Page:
This couple had their dream lockdown wedding with just 15 guests and wearing more sanitiser than makeup
When Zoom calls, masks and government restrictions are more important than kundali-matching
Mine was a palace wedding. With just 15 people, including an IT guy in attendance. I didn’t have any customised jewellery, but I was wearing the trendiest accessory of the moment — a surgical face mask. It was a lockdown wedding in the truest sense.
I met Naman last December via Shaadi.com and we got married earlier this week (June 16). Our plans for a roka ceremony ended when PM Modi declared the lockdown, so we decided to directly get married.
Ladkiwale (red zone) vs ladkewale (orange zone)
I’m from Indore and he’s from Karnal in Haryana. Until 10 days ago, we weren’t even sure about our wedding date, we were just waiting for the government to open the borders. The pandit had given us the celestial ultimatum: “June tak dates hai. Uske baad seedha December.”
We had sent our e-vite to around a hundred people, and 84 of them attended the wedding digitally. Even Naman’s sisters couldn’t make it as they lived abroad.
Our friends from the US, Australia and Canada were all decked up and sitting with drinks for the Zoom call. We had a projector set up at the venue, so I could see their faces clearly. I think more than the pheras, I was focused on that Zoom call.
For the 15 guests in attendance, my dad was roaming around with sanitisers, gloves, masks and a thermometer. Wearing more layers of sanitiser than makeup, we didn’t touch anybody’s feet – sticking to namaste from a few feet away.
Temperatures were checked before entering the venue and everybody passed the test, except for me. I was showing 100 for some reason. They didn’t let me enter for half an hour. I sat in the car, chilled for a while, and my temperature was fine the next time they checked. It must have been all the sun.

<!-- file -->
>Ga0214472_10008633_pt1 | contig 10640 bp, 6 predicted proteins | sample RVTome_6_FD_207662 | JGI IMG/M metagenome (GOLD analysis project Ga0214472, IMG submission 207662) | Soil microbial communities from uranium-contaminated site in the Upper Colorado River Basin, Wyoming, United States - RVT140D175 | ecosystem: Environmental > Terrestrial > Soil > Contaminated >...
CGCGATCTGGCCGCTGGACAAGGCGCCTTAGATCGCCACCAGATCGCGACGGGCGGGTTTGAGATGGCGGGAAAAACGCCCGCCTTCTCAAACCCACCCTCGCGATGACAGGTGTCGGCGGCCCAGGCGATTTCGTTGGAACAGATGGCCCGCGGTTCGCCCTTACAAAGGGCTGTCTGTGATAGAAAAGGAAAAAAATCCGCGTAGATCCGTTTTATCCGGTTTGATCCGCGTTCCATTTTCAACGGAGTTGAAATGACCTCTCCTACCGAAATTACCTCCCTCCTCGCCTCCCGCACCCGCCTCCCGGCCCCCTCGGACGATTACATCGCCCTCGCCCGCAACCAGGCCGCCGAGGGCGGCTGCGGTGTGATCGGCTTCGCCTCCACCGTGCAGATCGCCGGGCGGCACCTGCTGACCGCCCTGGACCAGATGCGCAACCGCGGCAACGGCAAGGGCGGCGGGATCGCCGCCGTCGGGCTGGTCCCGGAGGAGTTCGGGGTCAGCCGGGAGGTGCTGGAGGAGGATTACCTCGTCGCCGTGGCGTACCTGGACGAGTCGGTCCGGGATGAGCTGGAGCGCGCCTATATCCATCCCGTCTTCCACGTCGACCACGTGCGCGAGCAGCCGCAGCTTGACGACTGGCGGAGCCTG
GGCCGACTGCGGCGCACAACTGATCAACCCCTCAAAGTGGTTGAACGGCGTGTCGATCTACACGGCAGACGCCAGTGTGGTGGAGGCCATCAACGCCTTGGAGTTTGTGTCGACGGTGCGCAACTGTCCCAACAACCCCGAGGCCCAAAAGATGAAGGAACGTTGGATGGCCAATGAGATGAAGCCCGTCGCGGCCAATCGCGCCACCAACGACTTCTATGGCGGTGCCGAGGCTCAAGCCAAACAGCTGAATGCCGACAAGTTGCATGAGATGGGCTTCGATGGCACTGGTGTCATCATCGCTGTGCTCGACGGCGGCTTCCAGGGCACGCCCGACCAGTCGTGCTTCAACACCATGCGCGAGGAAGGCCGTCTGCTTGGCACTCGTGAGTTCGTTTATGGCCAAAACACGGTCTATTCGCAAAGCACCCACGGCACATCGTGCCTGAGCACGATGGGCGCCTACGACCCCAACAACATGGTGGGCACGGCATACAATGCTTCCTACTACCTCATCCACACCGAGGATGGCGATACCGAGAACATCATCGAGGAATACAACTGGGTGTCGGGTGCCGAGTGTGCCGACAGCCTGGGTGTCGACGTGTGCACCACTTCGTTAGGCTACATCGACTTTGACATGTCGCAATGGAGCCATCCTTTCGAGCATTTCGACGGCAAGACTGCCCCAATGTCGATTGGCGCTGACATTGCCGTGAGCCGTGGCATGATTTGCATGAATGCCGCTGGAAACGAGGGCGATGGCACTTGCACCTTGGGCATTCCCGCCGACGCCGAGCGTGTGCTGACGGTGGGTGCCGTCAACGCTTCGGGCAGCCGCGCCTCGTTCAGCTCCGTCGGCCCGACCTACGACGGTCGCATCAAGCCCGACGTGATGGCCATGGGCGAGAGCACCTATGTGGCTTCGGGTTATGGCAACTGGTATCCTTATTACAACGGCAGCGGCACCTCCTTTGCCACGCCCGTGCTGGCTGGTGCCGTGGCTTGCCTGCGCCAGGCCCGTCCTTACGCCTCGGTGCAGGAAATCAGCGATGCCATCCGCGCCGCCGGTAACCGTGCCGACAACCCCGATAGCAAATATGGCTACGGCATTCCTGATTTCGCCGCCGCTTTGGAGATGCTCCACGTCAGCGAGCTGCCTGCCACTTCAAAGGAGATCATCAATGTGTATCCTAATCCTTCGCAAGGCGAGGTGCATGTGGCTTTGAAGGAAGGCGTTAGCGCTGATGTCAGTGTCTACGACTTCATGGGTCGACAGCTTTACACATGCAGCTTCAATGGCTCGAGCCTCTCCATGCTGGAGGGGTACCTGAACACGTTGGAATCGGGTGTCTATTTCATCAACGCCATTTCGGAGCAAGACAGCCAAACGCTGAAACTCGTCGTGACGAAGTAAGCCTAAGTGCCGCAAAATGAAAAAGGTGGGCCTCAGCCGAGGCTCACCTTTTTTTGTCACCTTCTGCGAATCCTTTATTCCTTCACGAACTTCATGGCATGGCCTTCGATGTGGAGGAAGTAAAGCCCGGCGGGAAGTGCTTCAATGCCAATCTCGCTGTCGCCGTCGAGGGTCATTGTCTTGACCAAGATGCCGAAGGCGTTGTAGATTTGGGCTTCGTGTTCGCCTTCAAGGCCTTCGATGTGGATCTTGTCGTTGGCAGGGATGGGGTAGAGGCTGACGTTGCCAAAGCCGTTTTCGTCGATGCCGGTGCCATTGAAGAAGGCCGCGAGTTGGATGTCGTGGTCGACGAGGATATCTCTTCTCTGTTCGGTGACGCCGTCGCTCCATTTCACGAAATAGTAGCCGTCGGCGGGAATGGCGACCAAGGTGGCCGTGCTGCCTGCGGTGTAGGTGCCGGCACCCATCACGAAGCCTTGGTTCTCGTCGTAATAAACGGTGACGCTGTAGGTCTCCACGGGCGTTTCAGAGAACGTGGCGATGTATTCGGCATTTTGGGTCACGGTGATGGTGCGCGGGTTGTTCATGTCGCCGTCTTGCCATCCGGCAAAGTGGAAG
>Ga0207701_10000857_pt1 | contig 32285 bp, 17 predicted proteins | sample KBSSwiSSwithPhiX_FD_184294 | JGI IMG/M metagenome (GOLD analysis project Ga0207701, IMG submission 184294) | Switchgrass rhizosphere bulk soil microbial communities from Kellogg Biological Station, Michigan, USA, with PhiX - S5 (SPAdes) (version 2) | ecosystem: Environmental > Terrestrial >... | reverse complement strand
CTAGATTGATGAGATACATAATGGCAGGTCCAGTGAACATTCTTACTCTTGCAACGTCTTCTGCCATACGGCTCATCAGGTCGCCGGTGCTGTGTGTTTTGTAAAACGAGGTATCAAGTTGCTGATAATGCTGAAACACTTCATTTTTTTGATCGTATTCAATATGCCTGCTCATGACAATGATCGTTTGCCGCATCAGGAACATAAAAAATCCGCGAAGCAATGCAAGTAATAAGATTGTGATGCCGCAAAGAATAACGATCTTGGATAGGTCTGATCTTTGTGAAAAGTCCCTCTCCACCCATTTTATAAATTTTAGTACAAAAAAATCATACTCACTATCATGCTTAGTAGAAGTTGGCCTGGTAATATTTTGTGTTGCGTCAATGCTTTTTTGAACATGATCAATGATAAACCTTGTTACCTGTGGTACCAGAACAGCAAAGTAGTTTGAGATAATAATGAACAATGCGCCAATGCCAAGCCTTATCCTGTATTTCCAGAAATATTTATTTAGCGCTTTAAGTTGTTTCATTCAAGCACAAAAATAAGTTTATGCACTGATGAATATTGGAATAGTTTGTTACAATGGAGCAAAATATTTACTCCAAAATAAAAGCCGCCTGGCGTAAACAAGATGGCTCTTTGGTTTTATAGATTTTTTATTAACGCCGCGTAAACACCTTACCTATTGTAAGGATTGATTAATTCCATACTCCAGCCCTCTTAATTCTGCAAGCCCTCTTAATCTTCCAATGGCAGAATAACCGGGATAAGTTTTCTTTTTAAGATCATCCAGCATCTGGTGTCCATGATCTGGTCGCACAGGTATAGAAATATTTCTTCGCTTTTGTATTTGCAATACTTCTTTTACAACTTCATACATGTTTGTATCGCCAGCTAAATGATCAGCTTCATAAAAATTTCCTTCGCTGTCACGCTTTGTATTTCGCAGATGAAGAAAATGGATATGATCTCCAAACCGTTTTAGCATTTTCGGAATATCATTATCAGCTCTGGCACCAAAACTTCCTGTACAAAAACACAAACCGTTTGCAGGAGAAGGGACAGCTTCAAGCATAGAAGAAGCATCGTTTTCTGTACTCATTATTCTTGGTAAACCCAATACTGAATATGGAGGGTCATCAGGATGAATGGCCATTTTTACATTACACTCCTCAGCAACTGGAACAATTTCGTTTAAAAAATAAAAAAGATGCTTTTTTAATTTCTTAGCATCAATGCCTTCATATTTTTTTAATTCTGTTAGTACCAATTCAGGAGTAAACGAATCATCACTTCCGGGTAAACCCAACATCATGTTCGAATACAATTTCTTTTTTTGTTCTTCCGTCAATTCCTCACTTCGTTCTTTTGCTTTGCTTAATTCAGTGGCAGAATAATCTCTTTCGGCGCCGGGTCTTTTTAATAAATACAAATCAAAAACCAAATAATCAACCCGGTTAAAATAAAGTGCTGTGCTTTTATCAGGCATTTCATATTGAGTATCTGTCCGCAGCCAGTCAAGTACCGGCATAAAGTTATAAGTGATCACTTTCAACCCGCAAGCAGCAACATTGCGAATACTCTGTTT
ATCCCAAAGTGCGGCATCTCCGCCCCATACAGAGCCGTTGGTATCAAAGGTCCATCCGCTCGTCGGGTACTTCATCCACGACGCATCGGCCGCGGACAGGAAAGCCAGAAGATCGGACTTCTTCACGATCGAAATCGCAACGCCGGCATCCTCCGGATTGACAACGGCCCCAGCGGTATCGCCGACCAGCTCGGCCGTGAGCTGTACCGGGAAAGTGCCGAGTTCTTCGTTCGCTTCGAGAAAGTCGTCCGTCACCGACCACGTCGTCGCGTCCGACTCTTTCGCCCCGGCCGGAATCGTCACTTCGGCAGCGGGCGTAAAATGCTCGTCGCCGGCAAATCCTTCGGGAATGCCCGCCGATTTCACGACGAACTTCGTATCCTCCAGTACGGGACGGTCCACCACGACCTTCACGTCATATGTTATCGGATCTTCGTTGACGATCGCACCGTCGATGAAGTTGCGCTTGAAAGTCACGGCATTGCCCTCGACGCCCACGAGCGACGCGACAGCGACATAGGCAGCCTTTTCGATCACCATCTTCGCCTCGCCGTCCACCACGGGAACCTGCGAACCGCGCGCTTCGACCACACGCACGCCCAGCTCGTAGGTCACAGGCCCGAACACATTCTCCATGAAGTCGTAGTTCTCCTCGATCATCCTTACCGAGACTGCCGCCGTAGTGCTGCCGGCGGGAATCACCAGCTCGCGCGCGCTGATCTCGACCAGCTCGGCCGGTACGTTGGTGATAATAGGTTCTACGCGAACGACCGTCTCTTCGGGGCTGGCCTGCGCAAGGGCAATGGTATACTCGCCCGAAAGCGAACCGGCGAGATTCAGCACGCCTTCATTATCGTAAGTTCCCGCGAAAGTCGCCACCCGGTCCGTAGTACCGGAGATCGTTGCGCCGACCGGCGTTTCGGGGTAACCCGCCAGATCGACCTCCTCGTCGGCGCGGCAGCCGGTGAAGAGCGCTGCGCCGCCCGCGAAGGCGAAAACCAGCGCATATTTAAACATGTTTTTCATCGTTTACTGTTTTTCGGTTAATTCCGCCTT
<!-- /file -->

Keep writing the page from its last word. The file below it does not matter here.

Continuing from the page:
The hotel staff and makeup artists were extra-careful, wearing gloves and sanitising their equipment. They made me understand that the world is going through a crisis and everybody is careful.
The perfect lockdown wedding
Both Naman and I wanted a big wedding with a small guest list. In that sense, the lockdown was a blessing.
In India, we do everything for society. Imagine standing on stage and posing for photos with thousands of people, half of whom you don’t even recognise. By the end, the couple is tired and can’t enjoy their own wedding.
I wanted my parents to have fun at their daughter’s wedding, and not feel stressed out. I just needed my close ones and they were there, although digitally. Nothing else mattered.
Most importantly, there were no additional complaints: bad food, not enough khaatirdaari or the random judging of the bride. We all had so much space to breathe.
Lockdown wedding: can this be the new normal?
We spent as much as one would on a regular wedding, but on things we really wanted: high-end photographers, one of the best makeup artists in Delhi and so on. We didn’t have to compromise on quality.
All my wedding shopping happened online: lehenga, chura, kaleera, everything. I was sad that I couldn’t customise any of the jewellery since all mazdurs and kaarigars had returned to their villages.
We did really long video calls with the store owners, and they gave us a tour of everything inside the shops. It felt special because I was the only person in the store. These calls would go on for hours, yet it didn’t feel as time-consuming as when you’re planning weddings for six months.
This can only happen if you have a smaller guest list. You can pay more attention to detail and put in more effort, instead of relying on others.
If people can get past the show-the-society mentality, this lockdown wedding model practically makes more sense and keeps everyone happy.
If we could, we’d recommend this to everyone.
(Milii Sharma is a 27-year-old Indore-based marketing professional)
– As told to Arundhati Chatterjee